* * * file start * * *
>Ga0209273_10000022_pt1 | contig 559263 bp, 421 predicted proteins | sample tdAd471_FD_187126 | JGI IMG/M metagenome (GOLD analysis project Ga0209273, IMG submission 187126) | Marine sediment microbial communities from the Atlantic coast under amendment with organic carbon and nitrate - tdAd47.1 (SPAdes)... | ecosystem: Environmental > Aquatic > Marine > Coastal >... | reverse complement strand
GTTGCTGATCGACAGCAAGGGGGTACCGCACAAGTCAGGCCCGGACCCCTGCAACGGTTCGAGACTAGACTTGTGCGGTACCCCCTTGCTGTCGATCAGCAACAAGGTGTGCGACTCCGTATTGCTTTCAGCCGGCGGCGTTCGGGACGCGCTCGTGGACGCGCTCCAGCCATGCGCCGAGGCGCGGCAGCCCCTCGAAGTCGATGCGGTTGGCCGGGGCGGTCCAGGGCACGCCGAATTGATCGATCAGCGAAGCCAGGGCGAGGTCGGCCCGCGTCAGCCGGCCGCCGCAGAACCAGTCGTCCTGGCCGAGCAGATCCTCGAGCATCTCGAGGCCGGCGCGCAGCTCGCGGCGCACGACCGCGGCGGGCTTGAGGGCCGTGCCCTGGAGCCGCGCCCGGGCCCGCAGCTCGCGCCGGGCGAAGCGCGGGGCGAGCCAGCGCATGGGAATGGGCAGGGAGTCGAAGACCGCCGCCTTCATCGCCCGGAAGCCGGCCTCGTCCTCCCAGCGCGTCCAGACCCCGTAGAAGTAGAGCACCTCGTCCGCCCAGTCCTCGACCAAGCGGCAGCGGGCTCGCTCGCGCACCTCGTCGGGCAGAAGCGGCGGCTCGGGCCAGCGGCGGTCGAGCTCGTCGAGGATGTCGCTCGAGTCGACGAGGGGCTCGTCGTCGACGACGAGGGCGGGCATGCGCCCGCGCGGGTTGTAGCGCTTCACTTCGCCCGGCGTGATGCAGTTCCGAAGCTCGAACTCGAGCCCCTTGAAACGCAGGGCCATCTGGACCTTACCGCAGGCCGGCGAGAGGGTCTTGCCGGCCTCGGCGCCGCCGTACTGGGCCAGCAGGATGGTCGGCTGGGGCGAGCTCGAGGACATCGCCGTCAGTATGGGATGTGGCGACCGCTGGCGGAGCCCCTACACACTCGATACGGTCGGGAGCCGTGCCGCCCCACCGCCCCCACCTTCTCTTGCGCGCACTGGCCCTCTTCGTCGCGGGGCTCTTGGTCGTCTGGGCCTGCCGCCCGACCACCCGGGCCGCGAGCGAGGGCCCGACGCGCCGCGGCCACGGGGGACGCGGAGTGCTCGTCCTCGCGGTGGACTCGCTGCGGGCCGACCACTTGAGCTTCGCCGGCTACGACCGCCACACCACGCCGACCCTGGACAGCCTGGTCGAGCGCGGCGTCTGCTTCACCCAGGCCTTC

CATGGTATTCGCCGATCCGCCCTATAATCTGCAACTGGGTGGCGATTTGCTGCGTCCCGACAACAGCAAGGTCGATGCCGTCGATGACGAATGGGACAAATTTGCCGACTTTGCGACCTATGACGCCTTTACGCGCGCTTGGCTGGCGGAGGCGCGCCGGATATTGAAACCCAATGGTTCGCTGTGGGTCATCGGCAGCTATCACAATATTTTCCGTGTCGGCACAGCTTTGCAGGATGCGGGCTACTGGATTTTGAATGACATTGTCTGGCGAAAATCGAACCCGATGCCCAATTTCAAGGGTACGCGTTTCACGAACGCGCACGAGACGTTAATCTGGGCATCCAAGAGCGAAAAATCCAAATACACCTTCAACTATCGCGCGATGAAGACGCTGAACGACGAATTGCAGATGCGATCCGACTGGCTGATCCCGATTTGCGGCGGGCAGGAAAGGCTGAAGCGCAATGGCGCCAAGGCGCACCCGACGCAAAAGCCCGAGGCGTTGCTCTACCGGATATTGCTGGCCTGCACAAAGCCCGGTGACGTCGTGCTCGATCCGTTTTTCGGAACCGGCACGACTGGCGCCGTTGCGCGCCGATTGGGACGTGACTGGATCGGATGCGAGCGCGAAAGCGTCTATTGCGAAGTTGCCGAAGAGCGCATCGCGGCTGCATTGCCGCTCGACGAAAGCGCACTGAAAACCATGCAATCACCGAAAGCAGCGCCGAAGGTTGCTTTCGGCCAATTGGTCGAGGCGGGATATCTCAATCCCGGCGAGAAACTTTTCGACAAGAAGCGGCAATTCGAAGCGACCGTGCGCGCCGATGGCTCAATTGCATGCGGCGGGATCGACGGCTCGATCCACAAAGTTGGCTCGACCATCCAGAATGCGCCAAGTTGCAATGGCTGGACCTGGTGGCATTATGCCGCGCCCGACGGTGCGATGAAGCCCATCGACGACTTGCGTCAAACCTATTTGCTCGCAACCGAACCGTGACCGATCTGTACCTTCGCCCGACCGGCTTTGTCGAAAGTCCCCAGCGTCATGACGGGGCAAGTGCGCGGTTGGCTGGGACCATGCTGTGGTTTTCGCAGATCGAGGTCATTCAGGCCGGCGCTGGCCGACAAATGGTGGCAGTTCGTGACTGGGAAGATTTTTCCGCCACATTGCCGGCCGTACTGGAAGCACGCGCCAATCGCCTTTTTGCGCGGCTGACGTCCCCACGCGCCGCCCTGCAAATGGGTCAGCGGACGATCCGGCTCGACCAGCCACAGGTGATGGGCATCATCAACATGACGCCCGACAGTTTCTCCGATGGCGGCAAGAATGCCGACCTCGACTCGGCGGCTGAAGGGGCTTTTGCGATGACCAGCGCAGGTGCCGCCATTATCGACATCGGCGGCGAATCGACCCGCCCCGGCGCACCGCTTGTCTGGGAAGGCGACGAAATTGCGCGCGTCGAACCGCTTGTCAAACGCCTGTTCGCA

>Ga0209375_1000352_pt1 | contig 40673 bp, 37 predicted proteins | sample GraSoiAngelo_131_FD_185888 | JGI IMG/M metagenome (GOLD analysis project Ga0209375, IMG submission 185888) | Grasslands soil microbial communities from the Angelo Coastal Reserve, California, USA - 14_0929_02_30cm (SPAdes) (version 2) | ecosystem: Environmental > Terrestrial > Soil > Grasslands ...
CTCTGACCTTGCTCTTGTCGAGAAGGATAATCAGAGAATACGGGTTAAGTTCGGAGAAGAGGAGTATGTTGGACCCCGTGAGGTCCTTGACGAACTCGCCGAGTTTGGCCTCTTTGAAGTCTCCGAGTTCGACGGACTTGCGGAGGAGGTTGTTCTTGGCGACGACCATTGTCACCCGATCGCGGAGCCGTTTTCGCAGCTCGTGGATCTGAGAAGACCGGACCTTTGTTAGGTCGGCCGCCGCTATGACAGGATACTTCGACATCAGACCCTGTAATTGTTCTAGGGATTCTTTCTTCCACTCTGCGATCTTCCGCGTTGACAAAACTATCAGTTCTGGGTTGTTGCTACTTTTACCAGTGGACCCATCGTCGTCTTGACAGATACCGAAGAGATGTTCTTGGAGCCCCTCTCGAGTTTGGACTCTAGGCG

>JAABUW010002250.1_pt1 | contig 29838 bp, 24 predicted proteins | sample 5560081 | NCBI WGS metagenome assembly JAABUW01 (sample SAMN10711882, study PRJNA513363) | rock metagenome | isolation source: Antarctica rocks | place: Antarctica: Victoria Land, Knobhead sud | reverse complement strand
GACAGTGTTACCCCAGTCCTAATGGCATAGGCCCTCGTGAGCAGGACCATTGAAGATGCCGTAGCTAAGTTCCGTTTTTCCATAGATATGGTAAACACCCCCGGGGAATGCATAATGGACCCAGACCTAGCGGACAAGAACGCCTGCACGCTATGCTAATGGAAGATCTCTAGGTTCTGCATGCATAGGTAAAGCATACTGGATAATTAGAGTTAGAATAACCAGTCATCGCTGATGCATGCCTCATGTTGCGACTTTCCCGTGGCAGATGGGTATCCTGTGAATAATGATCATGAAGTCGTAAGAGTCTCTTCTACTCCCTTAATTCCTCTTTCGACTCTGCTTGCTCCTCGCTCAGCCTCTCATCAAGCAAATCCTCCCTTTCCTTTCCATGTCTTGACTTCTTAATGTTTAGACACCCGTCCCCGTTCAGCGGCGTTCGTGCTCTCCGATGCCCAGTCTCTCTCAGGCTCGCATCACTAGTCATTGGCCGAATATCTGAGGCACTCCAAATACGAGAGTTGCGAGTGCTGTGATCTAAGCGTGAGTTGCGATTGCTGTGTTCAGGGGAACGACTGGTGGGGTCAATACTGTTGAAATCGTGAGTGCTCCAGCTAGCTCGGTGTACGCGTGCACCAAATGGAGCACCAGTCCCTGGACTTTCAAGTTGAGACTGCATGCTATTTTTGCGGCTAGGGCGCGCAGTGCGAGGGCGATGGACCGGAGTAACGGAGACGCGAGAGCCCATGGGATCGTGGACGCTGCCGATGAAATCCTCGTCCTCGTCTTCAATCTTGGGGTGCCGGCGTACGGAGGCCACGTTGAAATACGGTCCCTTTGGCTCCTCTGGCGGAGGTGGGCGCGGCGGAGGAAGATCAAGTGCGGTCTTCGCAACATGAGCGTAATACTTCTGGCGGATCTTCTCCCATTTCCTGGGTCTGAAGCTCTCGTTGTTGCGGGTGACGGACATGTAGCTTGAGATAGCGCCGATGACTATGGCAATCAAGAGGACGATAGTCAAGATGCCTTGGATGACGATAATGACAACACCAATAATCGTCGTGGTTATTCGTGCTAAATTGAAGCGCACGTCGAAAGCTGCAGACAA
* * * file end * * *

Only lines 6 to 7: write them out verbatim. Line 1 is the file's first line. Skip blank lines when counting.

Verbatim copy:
>JAABUW010002250.1_pt1 | contig 29838 bp, 24 predicted proteins | sample 5560081 | NCBI WGS metagenome assembly JAABUW01 (sample SAMN10711882, study PRJNA513363) | rock metagenome | isolation source: Antarctica rocks | place: Antarctica: Victoria Land, Knobhead sud | reverse complement strand
GACAGTGTTACCCCAGTCCTAATGGCATAGGCCCTCGTGAGCAGGACCATTGAAGATGCCGTAGCTAAGTTCCGTTTTTCCATAGATATGGTAAACACCCCCGGGGAATGCATAATGGACCCAGACCTAGCGGACAAGAACGCCTGCACGCTATGCTAATGGAAGATCTCTAGGTTCTGCATGCATAGGTAAAGCATACTGGATAATTAGAGTTAGAATAACCAGTCATCGCTGATGCATGCCTCATGTTGCGACTTTCCCGTGGCAGATGGGTATCCTGTGAATAATGATCATGAAGTCGTAAGAGTCTCTTCTACTCCCTTAATTCCTCTTTCGACTCTGCTTGCTCCTCGCTCAGCCTCTCATCAAGCAAATCCTCCCTTTCCTTTCCATGTCTTGACTTCTTAATGTTTAGACACCCGTCCCCGTTCAGCGGCGTTCGTGCTCTCCGATGCCCAGTCTCTCTCAGGCTCGCATCACTAGTCATTGGCCGAATATCTGAGGCACTCCAAATACGAGAGTTGCGAGTGCTGTGATCTAAGCGTGAGTTGCGATTGCTGTGTTCAGGGGAACGACTGGTGGGGTCAATACTGTTGAAATCGTGAGTGCTCCAGCTAGCTCGGTGTACGCGTGCACCAAATGGAGCACCAGTCCCTGGACTTTCAAGTTGAGACTGCATGCTATTTTTGCGGCTAGGGCGCGCAGTGCGAGGGCGATGGACCGGAGTAACGGAGACGCGAGAGCCCATGGGATCGTGGACGCTGCCGATGAAATCCTCGTCCTCGTCTTCAATCTTGGGGTGCCGGCGTACGGAGGCCACGTTGAAATACGGTCCCTTTGGCTCCTCTGGCGGAGGTGGGCGCGGCGGAGGAAGATCAAGTGCGGTCTTCGCAACATGAGCGTAATACTTCTGGCGGATCTTCTCCCATTTCCTGGGTCTGAAGCTCTCGTTGTTGCGGGTGACGGACATGTAGCTTGAGATAGCGCCGATGACTATGGCAATCAAGAGGACGATAGTCAAGATGCCTTGGATGACGATAATGACAACACCAATAATCGTCGTGGTTATTCGTGCTAAATTGAAGCGCACGTCGAAAGCTGCAGACAA